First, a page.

I’ve been getting a lot of email asking about the new report from CMS. You know the one. Estimated Financial Effects of the “Patient Protection and Affordable Care Act,” as Amended. Yes, the report says that by 2019, the law will increase health care spending by 1%.
I’m confused. Some of you are emailing me as if this is some sort of vindication that you were right and I was wrong. As if you’ve uncovered some hidden truth that the law will make things cost more.
No one claimed that covering 30 million more people would cost less. Some have claimed that it will slow cost growth. The jury is still out on that. But come on. This is still a decent deal. Ezra Klein shows it well through two charts:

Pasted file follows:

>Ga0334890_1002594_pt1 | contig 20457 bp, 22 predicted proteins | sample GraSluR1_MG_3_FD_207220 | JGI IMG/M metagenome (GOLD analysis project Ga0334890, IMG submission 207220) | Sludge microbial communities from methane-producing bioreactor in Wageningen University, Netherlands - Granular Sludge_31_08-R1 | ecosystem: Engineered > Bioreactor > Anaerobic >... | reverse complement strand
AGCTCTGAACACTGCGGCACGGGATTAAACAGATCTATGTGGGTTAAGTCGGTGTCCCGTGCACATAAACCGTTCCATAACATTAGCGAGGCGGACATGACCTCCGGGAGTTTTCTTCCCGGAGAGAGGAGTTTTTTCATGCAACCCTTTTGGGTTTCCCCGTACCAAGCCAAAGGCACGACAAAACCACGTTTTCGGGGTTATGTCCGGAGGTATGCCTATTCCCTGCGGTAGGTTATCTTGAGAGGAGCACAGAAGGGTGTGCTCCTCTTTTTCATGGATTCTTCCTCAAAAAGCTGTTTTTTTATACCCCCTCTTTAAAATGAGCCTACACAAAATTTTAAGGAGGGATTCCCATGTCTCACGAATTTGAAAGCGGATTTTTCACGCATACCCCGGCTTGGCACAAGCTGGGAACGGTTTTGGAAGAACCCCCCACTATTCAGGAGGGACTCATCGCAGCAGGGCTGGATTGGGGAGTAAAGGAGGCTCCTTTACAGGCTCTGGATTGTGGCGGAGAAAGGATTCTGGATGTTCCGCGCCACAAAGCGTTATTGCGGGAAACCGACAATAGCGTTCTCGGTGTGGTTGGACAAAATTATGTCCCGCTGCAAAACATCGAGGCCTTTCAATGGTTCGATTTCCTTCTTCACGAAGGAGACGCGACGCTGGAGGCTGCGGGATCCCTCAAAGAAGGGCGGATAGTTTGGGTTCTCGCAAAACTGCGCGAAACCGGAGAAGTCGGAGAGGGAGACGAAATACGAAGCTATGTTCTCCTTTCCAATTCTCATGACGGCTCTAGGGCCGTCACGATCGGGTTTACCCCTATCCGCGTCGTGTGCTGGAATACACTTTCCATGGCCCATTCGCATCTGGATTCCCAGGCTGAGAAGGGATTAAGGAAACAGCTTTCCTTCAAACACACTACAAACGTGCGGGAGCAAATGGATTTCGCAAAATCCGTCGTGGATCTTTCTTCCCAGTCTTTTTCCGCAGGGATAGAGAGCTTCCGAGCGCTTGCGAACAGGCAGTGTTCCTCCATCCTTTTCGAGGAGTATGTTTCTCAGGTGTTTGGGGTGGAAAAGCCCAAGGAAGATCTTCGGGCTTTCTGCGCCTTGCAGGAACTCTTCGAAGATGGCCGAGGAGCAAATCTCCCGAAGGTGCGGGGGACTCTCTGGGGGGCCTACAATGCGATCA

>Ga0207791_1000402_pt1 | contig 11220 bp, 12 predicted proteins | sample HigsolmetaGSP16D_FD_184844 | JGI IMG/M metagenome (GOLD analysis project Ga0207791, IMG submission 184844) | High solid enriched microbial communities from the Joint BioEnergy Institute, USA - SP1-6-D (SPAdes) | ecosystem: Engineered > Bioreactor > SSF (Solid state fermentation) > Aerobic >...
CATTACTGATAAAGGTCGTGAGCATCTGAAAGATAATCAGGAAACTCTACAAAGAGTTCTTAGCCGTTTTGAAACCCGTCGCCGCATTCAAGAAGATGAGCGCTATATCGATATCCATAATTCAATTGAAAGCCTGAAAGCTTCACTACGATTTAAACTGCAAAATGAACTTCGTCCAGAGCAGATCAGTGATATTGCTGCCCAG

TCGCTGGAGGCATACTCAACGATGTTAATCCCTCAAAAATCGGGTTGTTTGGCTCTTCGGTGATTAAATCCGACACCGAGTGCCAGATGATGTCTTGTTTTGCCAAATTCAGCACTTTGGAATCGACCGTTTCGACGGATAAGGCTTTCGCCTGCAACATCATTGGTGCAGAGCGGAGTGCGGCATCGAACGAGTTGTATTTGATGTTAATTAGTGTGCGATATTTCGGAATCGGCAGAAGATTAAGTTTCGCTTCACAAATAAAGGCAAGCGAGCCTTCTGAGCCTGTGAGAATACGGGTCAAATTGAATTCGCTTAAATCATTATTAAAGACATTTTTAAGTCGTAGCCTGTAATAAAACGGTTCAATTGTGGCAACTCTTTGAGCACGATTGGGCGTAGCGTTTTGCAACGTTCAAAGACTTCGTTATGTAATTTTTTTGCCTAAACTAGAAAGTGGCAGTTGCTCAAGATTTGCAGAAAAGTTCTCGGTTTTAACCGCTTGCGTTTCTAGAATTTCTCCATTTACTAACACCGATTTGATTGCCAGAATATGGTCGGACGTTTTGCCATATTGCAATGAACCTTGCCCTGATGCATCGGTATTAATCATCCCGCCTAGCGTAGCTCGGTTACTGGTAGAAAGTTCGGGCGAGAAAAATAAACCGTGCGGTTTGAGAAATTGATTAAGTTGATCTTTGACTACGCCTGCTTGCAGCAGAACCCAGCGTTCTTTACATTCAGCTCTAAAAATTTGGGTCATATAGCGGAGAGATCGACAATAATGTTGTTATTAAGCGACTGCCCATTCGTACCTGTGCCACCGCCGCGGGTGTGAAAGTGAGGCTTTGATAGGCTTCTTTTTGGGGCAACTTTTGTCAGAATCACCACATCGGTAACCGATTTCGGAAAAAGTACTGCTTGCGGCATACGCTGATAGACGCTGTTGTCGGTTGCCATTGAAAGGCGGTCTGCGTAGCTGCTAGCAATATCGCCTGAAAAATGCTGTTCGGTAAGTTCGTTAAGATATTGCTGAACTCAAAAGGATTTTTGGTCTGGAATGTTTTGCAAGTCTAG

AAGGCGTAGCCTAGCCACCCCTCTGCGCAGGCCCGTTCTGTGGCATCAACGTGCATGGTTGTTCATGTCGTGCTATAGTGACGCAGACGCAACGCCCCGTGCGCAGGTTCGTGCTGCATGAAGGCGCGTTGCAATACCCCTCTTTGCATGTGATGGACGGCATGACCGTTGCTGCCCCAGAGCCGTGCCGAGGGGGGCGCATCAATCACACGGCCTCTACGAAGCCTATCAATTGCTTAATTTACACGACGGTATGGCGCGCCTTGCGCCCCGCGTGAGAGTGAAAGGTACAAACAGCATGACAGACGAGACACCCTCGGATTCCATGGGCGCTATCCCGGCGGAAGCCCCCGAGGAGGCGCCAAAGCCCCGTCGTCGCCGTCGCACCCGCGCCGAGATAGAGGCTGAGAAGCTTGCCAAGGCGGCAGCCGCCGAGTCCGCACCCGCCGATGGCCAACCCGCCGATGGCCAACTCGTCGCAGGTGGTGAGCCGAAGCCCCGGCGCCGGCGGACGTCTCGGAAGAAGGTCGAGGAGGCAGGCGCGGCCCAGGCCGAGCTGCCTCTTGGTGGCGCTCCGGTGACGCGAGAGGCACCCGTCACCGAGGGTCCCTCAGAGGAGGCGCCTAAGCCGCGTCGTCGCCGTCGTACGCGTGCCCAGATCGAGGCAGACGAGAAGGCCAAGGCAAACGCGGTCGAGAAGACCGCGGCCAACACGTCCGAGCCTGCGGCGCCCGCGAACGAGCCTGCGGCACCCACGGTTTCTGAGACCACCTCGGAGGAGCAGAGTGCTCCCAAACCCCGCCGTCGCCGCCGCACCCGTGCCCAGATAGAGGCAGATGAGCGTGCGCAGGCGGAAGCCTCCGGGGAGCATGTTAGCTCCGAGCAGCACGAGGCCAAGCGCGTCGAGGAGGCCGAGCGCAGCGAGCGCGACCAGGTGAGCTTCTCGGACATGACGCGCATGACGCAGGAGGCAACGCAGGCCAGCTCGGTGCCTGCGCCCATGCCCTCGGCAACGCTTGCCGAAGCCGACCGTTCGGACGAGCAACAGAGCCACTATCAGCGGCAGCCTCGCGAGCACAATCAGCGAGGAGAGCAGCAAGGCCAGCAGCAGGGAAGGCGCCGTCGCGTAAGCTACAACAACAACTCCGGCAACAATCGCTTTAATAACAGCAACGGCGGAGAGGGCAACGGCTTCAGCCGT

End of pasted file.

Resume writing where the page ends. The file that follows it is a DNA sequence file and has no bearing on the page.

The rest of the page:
The first looks at national health expenditures with and without the Affordable Care Act:
Now look at the change in the uninsured:
And that actually understates the case. Third Way, the centrist policy outfit, sent over its own analysis of the data. “The fact is that by 2019, national health spending per insured person will be $15,132 compared to $16,812 without the new law,” they write. “That’s 10 percent less spending per insured person than it would have been, according to the actuary’s report.”
You don’t have to love the law. And it has flaws. But this report hasn’t found a new one.